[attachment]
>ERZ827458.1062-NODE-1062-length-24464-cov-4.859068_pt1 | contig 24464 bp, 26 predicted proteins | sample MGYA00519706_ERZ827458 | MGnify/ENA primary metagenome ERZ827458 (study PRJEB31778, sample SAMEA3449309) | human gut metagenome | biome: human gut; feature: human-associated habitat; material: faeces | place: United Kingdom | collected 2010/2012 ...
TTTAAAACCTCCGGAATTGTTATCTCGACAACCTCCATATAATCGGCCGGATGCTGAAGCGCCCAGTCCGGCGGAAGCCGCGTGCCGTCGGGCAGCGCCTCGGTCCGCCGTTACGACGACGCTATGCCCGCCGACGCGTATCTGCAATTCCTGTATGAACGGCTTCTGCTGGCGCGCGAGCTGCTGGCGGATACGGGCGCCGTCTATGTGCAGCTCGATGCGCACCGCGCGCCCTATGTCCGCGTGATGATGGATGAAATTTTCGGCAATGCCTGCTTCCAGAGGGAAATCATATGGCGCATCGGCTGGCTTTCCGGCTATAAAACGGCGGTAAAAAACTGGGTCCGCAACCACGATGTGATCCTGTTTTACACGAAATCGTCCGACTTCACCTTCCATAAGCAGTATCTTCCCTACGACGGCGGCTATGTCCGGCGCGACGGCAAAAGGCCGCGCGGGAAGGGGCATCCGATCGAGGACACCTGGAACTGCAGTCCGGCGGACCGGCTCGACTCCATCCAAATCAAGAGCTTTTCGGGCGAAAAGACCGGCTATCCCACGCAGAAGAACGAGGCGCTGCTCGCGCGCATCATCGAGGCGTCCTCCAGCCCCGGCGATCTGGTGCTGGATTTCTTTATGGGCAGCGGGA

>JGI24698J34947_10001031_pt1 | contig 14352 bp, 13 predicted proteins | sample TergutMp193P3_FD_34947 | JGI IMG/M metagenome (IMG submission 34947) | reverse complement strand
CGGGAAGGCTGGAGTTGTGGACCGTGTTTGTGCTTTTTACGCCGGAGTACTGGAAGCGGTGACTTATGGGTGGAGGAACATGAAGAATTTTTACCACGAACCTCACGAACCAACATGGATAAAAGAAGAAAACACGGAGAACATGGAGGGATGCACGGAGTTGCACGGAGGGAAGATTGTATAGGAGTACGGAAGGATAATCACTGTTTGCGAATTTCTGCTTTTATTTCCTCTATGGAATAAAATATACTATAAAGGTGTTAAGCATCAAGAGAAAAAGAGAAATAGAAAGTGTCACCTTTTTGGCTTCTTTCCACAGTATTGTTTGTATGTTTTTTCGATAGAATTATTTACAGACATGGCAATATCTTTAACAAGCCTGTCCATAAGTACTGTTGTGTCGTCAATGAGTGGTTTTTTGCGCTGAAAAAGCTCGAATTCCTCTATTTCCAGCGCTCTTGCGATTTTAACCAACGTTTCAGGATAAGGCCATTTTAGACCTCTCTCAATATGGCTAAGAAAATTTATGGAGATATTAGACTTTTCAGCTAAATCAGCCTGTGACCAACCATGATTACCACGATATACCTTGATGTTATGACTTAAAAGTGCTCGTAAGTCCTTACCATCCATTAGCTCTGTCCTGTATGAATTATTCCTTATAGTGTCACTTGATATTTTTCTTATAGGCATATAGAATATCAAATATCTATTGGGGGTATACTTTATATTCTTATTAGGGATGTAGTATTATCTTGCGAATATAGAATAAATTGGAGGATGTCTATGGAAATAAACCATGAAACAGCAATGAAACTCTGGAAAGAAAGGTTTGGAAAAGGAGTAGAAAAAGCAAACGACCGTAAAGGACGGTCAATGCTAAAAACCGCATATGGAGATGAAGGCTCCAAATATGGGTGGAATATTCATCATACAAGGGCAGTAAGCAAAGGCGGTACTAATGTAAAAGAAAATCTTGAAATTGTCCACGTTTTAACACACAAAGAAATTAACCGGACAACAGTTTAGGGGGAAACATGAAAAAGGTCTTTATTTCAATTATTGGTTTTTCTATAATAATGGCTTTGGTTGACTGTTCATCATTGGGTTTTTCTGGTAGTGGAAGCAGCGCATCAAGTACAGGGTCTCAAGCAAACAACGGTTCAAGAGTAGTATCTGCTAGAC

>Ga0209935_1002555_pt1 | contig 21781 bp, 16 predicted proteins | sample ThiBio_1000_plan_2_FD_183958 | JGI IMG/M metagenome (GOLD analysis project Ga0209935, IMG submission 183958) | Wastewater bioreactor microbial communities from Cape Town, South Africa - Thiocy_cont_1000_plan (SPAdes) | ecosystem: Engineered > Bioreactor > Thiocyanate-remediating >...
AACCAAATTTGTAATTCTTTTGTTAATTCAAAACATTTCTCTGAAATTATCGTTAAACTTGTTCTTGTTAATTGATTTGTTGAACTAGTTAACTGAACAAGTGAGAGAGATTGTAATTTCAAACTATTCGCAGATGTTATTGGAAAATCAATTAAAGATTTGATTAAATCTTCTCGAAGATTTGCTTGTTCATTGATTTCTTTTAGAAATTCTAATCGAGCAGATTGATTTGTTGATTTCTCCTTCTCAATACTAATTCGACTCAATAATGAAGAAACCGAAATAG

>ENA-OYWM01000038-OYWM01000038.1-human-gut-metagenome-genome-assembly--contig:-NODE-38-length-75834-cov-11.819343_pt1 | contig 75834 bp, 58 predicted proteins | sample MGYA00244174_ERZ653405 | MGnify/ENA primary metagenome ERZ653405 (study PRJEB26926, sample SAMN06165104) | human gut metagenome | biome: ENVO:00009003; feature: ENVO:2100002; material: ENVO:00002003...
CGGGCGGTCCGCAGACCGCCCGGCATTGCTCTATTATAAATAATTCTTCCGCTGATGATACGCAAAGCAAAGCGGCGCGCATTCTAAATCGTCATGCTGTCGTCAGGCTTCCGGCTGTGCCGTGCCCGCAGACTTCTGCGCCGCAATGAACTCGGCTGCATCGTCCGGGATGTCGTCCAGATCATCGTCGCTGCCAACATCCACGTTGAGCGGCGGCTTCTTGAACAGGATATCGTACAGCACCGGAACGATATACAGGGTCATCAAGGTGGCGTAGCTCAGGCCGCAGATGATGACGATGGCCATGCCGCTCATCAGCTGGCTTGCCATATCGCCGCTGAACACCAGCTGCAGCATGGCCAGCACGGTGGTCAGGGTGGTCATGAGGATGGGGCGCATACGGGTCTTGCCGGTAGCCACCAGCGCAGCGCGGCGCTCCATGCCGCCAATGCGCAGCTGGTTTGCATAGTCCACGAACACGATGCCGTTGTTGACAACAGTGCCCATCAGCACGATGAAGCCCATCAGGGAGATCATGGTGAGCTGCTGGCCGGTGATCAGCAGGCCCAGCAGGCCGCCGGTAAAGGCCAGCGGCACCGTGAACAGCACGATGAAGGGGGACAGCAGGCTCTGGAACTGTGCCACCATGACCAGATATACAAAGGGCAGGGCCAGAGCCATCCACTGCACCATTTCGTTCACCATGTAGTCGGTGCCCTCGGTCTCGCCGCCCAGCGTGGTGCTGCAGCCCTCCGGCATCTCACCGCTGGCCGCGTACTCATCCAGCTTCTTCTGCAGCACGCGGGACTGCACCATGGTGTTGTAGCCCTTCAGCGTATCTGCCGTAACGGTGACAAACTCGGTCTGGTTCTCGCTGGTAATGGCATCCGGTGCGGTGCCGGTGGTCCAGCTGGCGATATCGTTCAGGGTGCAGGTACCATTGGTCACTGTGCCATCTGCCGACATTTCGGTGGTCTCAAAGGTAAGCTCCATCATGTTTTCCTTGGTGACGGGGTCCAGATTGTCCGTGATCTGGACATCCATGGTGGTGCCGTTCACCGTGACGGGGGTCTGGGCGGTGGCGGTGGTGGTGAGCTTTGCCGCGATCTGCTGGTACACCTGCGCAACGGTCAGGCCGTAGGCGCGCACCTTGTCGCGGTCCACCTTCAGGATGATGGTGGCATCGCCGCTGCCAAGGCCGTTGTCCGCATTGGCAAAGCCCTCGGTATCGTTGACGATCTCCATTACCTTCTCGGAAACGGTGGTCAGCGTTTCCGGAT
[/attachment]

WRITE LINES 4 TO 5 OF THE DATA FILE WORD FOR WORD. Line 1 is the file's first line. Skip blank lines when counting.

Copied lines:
CGGGAAGGCTGGAGTTGTGGACCGTGTTTGTGCTTTTTACGCCGGAGTACTGGAAGCGGTGACTTATGGGTGGAGGAACATGAAGAATTTTTACCACGAACCTCACGAACCAACATGGATAAAAGAAGAAAACACGGAGAACATGGAGGGATGCACGGAGTTGCACGGAGGGAAGATTGTATAGGAGTACGGAAGGATAATCACTGTTTGCGAATTTCTGCTTTTATTTCCTCTATGGAATAAAATATACTATAAAGGTGTTAAGCATCAAGAGAAAAAGAGAAATAGAAAGTGTCACCTTTTTGGCTTCTTTCCACAGTATTGTTTGTATGTTTTTTCGATAGAATTATTTACAGACATGGCAATATCTTTAACAAGCCTGTCCATAAGTACTGTTGTGTCGTCAATGAGTGGTTTTTTGCGCTGAAAAAGCTCGAATTCCTCTATTTCCAGCGCTCTTGCGATTTTAACCAACGTTTCAGGATAAGGCCATTTTAGACCTCTCTCAATATGGCTAAGAAAATTTATGGAGATATTAGACTTTTCAGCTAAATCAGCCTGTGACCAACCATGATTACCACGATATACCTTGATGTTATGACTTAAAAGTGCTCGTAAGTCCTTACCATCCATTAGCTCTGTCCTGTATGAATTATTCCTTATAGTGTCACTTGATATTTTTCTTATAGGCATATAGAATATCAAATATCTATTGGGGGTATACTTTATATTCTTATTAGGGATGTAGTATTATCTTGCGAATATAGAATAAATTGGAGGATGTCTATGGAAATAAACCATGAAACAGCAATGAAACTCTGGAAAGAAAGGTTTGGAAAAGGAGTAGAAAAAGCAAACGACCGTAAAGGACGGTCAATGCTAAAAACCGCATATGGAGATGAAGGCTCCAAATATGGGTGGAATATTCATCATACAAGGGCAGTAAGCAAAGGCGGTACTAATGTAAAAGAAAATCTTGAAATTGTCCACGTTTTAACACACAAAGAAATTAACCGGACAACAGTTTAGGGGGAAACATGAAAAAGGTCTTTATTTCAATTATTGGTTTTTCTATAATAATGGCTTTGGTTGACTGTTCATCATTGGGTTTTTCTGGTAGTGGAAGCAGCGCATCAAGTACAGGGTCTCAAGCAAACAACGGTTCAAGAGTAGTATCTGCTAGAC

>Ga0209935_1002555_pt1 | contig 21781 bp, 16 predicted proteins | sample ThiBio_1000_plan_2_FD_183958 | JGI IMG/M metagenome (GOLD analysis project Ga0209935, IMG submission 183958) | Wastewater bioreactor microbial communities from Cape Town, South Africa - Thiocy_cont_1000_plan (SPAdes) | ecosystem: Engineered > Bioreactor > Thiocyanate-remediating >...